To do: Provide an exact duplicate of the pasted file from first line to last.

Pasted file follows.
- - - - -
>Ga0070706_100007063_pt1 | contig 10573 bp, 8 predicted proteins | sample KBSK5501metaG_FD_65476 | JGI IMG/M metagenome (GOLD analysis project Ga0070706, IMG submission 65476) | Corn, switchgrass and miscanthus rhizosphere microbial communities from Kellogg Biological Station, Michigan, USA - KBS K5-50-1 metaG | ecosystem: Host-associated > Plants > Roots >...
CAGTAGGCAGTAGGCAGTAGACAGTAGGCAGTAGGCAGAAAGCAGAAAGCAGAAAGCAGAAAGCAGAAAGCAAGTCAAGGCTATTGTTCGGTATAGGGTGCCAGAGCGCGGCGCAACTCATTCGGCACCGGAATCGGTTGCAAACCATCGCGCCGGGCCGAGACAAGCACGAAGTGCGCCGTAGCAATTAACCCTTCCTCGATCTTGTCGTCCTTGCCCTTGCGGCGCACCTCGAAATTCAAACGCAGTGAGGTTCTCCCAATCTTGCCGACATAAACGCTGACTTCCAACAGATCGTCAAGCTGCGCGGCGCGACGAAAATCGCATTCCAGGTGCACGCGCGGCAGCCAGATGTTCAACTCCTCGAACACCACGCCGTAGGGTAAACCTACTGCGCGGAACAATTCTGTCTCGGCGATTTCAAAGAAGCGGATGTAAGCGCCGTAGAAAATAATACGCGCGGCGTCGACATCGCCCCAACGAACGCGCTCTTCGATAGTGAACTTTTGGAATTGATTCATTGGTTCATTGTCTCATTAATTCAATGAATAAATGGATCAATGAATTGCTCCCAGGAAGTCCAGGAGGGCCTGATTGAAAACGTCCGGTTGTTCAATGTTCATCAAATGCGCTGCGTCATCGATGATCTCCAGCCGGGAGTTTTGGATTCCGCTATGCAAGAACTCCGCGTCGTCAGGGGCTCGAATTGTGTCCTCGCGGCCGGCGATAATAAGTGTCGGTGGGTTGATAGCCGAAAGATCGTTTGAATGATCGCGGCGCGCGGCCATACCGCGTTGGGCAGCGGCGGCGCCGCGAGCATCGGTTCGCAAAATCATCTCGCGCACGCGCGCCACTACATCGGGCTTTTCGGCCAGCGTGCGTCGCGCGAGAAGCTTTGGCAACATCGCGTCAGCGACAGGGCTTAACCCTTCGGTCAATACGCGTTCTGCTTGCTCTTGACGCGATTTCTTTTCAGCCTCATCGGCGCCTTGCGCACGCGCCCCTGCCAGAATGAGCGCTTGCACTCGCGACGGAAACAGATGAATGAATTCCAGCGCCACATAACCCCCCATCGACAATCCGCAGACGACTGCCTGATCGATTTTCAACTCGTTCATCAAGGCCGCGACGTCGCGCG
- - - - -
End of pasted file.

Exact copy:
>Ga0070706_100007063_pt1 | contig 10573 bp, 8 predicted proteins | sample KBSK5501metaG_FD_65476 | JGI IMG/M metagenome (GOLD analysis project Ga0070706, IMG submission 65476) | Corn, switchgrass and miscanthus rhizosphere microbial communities from Kellogg Biological Station, Michigan, USA - KBS K5-50-1 metaG | ecosystem: Host-associated > Plants > Roots >...
CAGTAGGCAGTAGGCAGTAGACAGTAGGCAGTAGGCAGAAAGCAGAAAGCAGAAAGCAGAAAGCAGAAAGCAAGTCAAGGCTATTGTTCGGTATAGGGTGCCAGAGCGCGGCGCAACTCATTCGGCACCGGAATCGGTTGCAAACCATCGCGCCGGGCCGAGACAAGCACGAAGTGCGCCGTAGCAATTAACCCTTCCTCGATCTTGTCGTCCTTGCCCTTGCGGCGCACCTCGAAATTCAAACGCAGTGAGGTTCTCCCAATCTTGCCGACATAAACGCTGACTTCCAACAGATCGTCAAGCTGCGCGGCGCGACGAAAATCGCATTCCAGGTGCACGCGCGGCAGCCAGATGTTCAACTCCTCGAACACCACGCCGTAGGGTAAACCTACTGCGCGGAACAATTCTGTCTCGGCGATTTCAAAGAAGCGGATGTAAGCGCCGTAGAAAATAATACGCGCGGCGTCGACATCGCCCCAACGAACGCGCTCTTCGATAGTGAACTTTTGGAATTGATTCATTGGTTCATTGTCTCATTAATTCAATGAATAAATGGATCAATGAATTGCTCCCAGGAAGTCCAGGAGGGCCTGATTGAAAACGTCCGGTTGTTCAATGTTCATCAAATGCGCTGCGTCATCGATGATCTCCAGCCGGGAGTTTTGGATTCCGCTATGCAAGAACTCCGCGTCGTCAGGGGCTCGAATTGTGTCCTCGCGGCCGGCGATAATAAGTGTCGGTGGGTTGATAGCCGAAAGATCGTTTGAATGATCGCGGCGCGCGGCCATACCGCGTTGGGCAGCGGCGGCGCCGCGAGCATCGGTTCGCAAAATCATCTCGCGCACGCGCGCCACTACATCGGGCTTTTCGGCCAGCGTGCGTCGCGCGAGAAGCTTTGGCAACATCGCGTCAGCGACAGGGCTTAACCCTTCGGTCAATACGCGTTCTGCTTGCTCTTGACGCGATTTCTTTTCAGCCTCATCGGCGCCTTGCGCACGCGCCCCTGCCAGAATGAGCGCTTGCACTCGCGACGGAAACAGATGAATGAATTCCAGCGCCACATAACCCCCCATCGACAATCCGCAGACGACTGCCTGATCGATTTTCAACTCGTTCATCAAGGCCGCGACGTCGCGCG